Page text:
SARAH THUESEN:
Wilma.
GEMMA ZIEGLER:
A wonderful person.
SARAH THUESEN:
What's her last name?
GEMMA ZIEGLER:
McCombs.
SARAH THUESEN:
Yes, I saw a reference to her in a newspaper article.
GEMMA ZIEGLER:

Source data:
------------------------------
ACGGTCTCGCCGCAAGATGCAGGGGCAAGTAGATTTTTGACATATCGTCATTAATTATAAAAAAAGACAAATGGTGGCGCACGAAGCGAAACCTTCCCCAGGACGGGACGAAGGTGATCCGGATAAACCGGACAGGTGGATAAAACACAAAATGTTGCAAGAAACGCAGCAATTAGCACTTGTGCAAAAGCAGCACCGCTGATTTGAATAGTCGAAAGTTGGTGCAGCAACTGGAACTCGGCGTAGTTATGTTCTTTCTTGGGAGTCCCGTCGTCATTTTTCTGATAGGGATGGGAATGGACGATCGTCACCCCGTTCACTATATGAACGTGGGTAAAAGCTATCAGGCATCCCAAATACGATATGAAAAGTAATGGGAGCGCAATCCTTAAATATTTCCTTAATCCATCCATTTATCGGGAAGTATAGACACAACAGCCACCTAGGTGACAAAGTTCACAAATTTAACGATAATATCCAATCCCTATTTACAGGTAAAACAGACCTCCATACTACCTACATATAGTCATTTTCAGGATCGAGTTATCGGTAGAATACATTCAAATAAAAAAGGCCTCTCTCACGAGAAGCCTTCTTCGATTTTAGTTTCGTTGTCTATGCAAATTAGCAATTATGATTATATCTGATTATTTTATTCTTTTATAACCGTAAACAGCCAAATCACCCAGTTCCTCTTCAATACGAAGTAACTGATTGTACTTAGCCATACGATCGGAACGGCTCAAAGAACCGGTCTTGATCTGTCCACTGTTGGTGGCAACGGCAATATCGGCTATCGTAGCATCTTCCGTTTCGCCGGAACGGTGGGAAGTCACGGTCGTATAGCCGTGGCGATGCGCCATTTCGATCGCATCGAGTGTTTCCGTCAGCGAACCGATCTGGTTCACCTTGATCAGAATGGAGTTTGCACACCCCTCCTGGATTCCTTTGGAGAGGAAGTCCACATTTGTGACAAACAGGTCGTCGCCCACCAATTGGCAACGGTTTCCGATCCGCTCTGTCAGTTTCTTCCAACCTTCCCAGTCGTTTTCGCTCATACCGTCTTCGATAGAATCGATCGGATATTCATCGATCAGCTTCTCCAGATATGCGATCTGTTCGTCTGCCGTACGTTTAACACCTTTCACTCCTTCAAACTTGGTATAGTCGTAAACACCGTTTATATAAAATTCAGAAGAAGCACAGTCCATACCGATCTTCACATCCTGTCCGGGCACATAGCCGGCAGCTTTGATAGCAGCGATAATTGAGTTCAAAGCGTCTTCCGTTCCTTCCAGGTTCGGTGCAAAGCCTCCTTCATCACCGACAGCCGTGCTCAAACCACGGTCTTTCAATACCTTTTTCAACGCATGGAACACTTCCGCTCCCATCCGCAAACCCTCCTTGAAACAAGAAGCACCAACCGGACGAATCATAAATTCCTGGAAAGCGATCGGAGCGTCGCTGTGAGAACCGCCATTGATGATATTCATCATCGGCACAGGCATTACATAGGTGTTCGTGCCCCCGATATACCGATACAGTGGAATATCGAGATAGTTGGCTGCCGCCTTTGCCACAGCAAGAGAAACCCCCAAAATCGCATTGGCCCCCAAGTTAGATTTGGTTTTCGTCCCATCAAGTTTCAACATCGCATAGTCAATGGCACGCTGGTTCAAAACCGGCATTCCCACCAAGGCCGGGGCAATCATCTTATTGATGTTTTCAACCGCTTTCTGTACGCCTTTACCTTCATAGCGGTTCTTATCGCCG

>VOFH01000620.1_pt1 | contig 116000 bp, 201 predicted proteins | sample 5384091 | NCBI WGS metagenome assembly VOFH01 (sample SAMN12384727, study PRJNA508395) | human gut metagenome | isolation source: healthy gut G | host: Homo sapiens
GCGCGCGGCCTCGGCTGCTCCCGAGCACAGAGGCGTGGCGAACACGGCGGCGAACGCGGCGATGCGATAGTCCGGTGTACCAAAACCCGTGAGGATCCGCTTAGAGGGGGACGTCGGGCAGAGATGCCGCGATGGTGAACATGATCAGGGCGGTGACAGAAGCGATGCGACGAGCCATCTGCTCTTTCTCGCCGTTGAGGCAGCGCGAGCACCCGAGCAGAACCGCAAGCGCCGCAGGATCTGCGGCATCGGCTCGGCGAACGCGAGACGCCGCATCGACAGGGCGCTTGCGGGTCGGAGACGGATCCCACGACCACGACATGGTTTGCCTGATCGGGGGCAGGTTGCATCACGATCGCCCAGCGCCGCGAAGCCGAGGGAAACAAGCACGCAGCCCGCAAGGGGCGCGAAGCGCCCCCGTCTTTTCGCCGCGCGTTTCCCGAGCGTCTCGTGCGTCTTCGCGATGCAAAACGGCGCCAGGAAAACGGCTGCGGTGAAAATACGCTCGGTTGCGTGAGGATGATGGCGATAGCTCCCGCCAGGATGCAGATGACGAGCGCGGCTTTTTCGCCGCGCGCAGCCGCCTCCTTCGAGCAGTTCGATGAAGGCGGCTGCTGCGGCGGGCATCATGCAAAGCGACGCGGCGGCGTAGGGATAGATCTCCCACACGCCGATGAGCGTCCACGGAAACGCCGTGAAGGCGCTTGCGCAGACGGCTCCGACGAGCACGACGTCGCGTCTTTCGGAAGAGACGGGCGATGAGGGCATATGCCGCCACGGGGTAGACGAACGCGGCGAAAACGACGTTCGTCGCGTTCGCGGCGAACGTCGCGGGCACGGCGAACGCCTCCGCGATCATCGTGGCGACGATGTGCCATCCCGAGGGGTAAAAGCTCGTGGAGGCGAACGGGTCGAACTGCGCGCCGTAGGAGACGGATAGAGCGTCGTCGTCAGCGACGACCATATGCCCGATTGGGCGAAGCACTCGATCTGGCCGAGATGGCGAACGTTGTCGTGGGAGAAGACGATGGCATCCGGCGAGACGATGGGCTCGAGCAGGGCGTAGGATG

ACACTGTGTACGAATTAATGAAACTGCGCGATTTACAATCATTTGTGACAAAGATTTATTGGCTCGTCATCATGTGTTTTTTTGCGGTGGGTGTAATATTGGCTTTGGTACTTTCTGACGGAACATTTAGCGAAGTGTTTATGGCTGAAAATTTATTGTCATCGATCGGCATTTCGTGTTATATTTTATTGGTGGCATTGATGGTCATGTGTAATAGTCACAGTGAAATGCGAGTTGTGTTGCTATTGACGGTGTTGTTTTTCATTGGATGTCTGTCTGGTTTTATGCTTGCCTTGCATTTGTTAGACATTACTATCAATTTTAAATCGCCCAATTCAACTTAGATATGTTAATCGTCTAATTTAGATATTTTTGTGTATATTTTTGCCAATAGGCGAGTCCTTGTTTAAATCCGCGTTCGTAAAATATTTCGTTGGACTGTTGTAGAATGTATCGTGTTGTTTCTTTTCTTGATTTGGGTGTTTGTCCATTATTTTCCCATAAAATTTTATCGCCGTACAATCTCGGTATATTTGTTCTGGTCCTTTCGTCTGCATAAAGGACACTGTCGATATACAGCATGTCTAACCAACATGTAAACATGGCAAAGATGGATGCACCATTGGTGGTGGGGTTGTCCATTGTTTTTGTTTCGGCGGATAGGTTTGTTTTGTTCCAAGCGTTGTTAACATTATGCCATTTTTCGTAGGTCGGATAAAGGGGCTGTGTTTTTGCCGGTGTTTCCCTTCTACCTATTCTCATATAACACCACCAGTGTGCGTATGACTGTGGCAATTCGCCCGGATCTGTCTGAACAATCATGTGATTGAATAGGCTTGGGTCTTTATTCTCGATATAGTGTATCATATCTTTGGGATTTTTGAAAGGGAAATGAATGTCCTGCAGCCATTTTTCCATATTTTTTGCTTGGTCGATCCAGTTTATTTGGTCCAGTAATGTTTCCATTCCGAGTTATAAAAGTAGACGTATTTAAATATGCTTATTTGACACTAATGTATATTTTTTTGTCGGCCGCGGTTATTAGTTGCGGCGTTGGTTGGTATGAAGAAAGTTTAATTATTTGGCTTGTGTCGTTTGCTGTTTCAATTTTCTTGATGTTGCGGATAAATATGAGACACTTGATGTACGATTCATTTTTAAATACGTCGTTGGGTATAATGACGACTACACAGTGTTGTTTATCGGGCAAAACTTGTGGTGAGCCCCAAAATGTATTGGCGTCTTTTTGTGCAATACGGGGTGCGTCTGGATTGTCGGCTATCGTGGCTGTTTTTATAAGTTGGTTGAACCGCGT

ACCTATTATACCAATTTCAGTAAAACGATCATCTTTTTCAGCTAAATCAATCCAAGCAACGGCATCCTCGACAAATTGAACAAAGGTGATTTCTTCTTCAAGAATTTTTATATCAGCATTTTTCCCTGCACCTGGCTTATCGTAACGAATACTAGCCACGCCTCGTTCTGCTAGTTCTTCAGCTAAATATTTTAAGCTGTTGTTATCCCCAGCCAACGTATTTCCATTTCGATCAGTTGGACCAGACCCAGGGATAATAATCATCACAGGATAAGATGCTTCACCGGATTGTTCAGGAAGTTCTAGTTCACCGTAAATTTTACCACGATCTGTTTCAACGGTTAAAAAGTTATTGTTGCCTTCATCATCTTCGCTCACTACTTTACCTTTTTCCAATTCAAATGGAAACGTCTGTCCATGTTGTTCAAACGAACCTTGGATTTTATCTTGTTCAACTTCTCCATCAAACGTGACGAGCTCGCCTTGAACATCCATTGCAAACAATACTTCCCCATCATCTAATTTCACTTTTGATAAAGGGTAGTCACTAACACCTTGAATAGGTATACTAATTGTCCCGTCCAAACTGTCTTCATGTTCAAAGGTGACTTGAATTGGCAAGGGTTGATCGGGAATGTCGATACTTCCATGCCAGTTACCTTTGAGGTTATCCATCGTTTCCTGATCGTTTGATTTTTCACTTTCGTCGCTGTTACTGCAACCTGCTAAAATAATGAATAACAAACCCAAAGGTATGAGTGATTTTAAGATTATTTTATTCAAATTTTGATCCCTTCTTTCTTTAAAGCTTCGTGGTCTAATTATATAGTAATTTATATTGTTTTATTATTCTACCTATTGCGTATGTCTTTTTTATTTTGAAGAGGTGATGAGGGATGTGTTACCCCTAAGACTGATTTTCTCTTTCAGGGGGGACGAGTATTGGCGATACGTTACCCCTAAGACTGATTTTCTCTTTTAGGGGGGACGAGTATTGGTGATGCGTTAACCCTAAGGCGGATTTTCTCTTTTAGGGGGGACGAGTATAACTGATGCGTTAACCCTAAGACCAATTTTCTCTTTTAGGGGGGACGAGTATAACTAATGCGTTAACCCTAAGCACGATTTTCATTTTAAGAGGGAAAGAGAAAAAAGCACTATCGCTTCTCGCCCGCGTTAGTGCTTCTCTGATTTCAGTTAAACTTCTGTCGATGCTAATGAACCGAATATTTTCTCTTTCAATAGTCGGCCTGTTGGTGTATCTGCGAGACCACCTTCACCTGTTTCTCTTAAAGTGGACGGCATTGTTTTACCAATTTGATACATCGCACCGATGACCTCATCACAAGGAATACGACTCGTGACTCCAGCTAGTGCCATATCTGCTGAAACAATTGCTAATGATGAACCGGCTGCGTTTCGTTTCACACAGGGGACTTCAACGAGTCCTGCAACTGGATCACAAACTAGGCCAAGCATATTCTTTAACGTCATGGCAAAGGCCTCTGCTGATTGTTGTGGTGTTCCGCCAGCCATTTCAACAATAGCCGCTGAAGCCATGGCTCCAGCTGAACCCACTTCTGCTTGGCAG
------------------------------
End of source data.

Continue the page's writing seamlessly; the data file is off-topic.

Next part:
She's wonderful. She went to the paper about, they fired all their housekeepers. This was downtown in Audubon. I don't know about Suburban. They brought in contract labor. About that time after they did it, Kay and I were out at the Ramada Inn for something, an event or something. I can't remember why we were out there. And we see these workers standing in front of the Ramada with shirts on that say, "Norton Hospital." So we hop out of the car and ask them. They were brought up from Atlanta or Tennessee and they were putting them up here. We didn't wonder if they were some of the prisoners that you hear about. You know, they hire prisoners in other states to do work. We never could prove it, but that was our gut feeling from talking to these guys. They wouldn't say what they did down there, but it was like, "We don't know. We don't know. We're from Tennessee." So then when Wilma went to the press about that they didn't have enough disinfectant in the hospital to disinfect, not enough toilet paper. Toilet paper was kept under lock and key. The staff couldn't get the toilet paper unless they had the key. It was a big article in the paper about her and she spoke out. And within thirty days, they hired back all their old housekeepers. So I mean, that's the power, that's the power of the people. Even though we don't have a formalized union, when you work with people and you have people brave enough to risk and some of them have lost their jobs, but like I said, we've gotten almost every single one of them back. One nurse we didn't get back, but I think she went over the line to where we couldn't help her. It wasn't really, it wasn't about the union. It was about something else. So it was hard for us to defend her after she said the stuff that she said at the hospital. It was really hard for us to defend her. We used to tell nurses, "Keep everything the hospital gives you, every memo, everything. Take it home, file it. You find a box and stick it in there." And that's what Kay taught us. She taught us from the very beginning save everything. Don't throw anything away. Collect any new memo that comes out. Collect any new, what did they used to call that, job description. Collect every bit of information. And when we had to go to court, whether it was for the union hearing, Jane's case, we had nurses inside collecting stuff for us, bringing stuff they had at home. The documentation, the NLRB couldn't believe all the documentation we had. I mean, we had drawers full, files. For a little organization, we had, I think it was twelve or sixteen file cabinets full. Now it wasn't all stuff from the hospital, but we had probably three cabinets just full of stuff from the hospitals, all their documents and their manager's manual. We got a hold of it all. Of course, we got a hold of the price list. That's why we were on Primetime.